If there are issues to be found, it’s that anyone who’s been paying attention to Jonze’s work in the last few years may feel few surprises. That bittersweet longing and deep yearning for connection is a thread Jonze has been pulling at throughout “Where The Wild Things Are” and his romantic robots-in-love short “I’m Here.” All these disparate characters are trying their best to fit into a complex and scary modern world, and Theodore Twombly is, in many ways, no different. In truth, “I’m Here,” the aforementioned short starring Andrew Garfield, in many ways feels like a beta version test-run for the familiar ideas, themes and moods expressed in “Her.” That said, while it could be a dealbreaker for a small few, “Her” is easily Jonze’s most successful and fully realized film. As a self-contained piece of work, it’s immensely satisfying in its aims. While the cast is uniformly excellent, Joaquin Phoenix once again shows his versatility, going far beyond the brooding, dark characters he’s known for. His expressive range here is much more colorful and playful than audiences normally witness, and he creates a dimensional and credible Theodore. Amy Adams gets the most screen time of the physical ladies (and the “Perfect Mom” video game she works on is hysterically funny), but the movie’s unsung ace in the hole is undoubtedly Scarlett Johansson, who creates a fascinating and multilayered character in Samantha, just using the dulcet sounds of her raspy voice.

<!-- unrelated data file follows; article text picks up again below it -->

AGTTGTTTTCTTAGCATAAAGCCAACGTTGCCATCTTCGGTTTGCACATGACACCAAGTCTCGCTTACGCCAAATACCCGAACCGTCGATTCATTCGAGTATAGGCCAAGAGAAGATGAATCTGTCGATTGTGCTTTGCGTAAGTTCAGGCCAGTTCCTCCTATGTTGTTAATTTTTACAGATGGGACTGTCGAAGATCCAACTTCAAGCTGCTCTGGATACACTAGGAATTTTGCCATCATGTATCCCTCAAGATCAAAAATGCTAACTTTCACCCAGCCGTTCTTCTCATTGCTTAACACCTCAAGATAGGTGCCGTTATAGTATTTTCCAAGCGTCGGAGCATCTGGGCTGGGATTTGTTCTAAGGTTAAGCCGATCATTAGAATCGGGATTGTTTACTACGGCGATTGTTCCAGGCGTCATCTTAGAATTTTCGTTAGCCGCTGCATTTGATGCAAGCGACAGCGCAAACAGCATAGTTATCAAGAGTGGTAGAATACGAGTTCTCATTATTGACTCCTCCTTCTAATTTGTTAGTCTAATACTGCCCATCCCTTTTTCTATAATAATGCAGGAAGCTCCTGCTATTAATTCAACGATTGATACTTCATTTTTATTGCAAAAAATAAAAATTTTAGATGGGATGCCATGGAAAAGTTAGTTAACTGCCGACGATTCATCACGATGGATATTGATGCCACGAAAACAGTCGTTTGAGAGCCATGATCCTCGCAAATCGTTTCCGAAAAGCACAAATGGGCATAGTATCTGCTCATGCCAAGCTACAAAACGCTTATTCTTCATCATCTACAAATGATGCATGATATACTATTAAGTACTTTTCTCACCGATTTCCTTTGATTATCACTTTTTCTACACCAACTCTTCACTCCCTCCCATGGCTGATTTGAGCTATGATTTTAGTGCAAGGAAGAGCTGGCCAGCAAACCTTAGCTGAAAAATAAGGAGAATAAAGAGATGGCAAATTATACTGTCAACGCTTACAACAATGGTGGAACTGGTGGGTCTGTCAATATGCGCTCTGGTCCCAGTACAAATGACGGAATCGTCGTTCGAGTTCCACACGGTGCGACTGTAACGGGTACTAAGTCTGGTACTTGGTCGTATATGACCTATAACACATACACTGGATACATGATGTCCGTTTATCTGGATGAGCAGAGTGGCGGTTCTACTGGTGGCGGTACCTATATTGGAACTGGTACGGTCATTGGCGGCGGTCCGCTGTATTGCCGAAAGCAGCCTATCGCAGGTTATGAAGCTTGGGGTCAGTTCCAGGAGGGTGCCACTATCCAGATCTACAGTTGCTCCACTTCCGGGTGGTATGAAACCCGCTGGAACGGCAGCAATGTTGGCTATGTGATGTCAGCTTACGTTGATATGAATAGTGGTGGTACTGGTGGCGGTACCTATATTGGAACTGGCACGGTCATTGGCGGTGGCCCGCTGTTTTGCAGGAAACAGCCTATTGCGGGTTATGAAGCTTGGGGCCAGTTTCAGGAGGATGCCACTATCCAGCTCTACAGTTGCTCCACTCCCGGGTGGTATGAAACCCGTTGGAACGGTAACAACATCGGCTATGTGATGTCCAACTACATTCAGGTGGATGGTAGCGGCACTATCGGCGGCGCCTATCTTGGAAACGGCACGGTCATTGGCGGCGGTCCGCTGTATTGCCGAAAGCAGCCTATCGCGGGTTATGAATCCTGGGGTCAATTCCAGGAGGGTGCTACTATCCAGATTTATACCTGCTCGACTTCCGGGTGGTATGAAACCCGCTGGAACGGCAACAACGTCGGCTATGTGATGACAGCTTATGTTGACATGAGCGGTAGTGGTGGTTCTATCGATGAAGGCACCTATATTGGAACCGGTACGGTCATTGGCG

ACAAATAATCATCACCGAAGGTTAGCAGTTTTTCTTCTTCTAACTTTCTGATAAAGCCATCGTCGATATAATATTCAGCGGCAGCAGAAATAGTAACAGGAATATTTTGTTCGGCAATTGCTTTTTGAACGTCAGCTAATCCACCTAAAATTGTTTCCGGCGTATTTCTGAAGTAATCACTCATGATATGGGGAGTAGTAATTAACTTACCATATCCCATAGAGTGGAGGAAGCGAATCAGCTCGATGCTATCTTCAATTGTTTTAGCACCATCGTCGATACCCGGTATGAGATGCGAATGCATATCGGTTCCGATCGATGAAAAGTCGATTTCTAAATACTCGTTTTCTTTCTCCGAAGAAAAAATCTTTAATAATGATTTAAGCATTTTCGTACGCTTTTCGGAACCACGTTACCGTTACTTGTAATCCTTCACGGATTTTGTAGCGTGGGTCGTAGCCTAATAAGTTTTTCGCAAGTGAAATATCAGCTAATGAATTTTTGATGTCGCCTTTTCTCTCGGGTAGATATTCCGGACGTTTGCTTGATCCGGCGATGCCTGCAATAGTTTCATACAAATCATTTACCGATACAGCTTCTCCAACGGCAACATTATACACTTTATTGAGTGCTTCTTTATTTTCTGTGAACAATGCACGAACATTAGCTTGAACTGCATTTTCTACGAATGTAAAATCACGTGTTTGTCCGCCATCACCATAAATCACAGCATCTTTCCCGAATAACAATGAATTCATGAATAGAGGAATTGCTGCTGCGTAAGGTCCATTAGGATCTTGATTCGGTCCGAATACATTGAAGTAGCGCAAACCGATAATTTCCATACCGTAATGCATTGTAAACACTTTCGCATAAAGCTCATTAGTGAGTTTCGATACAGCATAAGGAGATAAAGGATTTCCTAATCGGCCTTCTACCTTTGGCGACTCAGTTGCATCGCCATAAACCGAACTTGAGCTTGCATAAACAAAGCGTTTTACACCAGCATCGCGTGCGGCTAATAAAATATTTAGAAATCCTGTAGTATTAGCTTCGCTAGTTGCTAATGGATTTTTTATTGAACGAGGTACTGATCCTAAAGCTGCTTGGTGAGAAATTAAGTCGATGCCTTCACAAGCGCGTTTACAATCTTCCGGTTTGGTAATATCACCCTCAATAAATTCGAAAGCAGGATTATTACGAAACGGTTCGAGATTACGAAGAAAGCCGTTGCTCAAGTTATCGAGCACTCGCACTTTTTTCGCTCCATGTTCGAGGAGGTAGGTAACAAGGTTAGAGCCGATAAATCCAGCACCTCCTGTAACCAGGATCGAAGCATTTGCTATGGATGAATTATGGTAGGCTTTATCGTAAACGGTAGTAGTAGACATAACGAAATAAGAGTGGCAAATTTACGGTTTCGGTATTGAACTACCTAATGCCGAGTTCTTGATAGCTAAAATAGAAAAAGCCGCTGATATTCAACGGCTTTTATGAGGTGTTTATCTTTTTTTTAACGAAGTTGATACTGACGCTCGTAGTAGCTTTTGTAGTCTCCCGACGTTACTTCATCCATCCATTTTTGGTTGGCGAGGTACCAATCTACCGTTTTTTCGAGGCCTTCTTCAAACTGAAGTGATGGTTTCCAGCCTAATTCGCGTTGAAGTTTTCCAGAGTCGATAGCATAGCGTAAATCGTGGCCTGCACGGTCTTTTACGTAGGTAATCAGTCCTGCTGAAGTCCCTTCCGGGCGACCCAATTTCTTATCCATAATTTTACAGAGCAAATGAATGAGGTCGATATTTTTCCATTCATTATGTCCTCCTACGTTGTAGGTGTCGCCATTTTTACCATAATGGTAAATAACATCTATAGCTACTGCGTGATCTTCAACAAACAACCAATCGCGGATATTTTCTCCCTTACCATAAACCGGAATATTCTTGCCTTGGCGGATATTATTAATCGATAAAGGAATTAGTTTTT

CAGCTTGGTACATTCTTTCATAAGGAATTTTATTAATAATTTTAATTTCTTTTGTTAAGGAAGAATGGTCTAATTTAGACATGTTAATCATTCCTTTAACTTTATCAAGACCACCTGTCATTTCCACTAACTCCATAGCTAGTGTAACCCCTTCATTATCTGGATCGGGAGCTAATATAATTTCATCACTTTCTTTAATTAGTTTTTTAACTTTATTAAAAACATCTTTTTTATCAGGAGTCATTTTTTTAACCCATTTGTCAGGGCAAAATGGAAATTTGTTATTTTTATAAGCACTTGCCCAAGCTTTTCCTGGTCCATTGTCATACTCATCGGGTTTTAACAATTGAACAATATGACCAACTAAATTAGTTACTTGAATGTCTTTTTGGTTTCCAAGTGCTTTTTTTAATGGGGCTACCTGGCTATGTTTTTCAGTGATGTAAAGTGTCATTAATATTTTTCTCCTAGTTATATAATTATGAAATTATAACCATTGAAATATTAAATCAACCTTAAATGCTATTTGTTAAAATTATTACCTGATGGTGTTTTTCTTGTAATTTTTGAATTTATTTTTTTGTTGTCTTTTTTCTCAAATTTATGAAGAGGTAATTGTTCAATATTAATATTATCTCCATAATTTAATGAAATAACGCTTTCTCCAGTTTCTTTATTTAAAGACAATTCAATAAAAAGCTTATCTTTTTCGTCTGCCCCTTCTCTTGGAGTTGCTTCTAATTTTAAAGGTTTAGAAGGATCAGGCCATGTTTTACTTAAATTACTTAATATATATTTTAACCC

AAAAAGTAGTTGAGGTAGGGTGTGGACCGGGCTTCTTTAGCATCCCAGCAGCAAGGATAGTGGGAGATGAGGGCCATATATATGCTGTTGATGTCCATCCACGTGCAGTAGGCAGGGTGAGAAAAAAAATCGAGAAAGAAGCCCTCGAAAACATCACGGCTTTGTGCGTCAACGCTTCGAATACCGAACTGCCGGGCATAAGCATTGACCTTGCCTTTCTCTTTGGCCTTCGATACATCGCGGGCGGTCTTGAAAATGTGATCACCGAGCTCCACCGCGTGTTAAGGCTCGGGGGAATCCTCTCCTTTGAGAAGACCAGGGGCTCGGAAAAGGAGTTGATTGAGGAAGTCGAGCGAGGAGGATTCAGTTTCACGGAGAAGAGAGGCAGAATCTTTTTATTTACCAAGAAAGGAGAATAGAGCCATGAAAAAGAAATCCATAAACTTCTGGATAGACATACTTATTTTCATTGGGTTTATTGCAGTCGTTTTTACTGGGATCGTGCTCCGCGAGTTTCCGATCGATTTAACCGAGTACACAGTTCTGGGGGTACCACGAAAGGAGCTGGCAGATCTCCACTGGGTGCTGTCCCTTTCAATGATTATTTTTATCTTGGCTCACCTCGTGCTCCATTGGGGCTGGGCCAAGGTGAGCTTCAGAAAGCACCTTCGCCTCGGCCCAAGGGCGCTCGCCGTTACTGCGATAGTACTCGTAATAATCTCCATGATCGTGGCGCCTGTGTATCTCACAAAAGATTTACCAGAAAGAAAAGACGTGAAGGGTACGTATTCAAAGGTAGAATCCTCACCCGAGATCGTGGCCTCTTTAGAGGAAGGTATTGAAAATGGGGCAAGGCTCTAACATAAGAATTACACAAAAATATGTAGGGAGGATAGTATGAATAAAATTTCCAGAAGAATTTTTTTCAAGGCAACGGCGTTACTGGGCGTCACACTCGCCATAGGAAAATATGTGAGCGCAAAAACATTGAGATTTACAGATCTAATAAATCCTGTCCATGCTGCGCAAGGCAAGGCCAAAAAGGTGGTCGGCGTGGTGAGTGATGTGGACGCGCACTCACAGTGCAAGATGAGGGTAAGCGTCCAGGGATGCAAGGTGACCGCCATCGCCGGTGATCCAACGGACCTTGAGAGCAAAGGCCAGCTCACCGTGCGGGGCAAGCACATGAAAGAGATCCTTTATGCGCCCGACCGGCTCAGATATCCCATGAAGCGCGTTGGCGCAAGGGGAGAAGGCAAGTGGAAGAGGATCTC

With appearances by Chris Pratt as Theodore’s boss, Portia Doubleday as a sex surrogate for cognitive operating systems, and if you’re listening closely, voice work by Brian Cox (who appeared in Jonze’s “Adaptation”), Bill Hader and Kristen Wiig, “Her” covers a lot of relatable emotional ground in just under two hours: the intoxicating rush of falling in love, heartache and longing, but also the confusion and anguish that strike when personal growth isn’t in tandem with a relationship’s development. While none of these emotional beats are necessarily groundbreaking—you’d see them in any relationship movie—they are deeply felt, and the arc over which they unfold in the movie is feels effortlessly orchestral in its composition.
In a world where everything is seemingly perfect, Jonze’s film seems to suggest the more astute may feel a forlorn ache for what’s missing; perhaps something tactile and genuine. Deeply perceptive and attuned to the risks, fears, surprises and wonders of intimacy, “Her” is a vulnerable, earnest movie that strikes no false notes, never feels manipulative, and earns the sadness and reflection it evokes in its audience. Disarmingly funny, insightful and empathetic, “Her” may not see Jonze leave his current comfort zone, but the quietly plaintive film is perhaps his most grown-up effort—a tender and moving portrait that’s easy to fall in love with. [A-]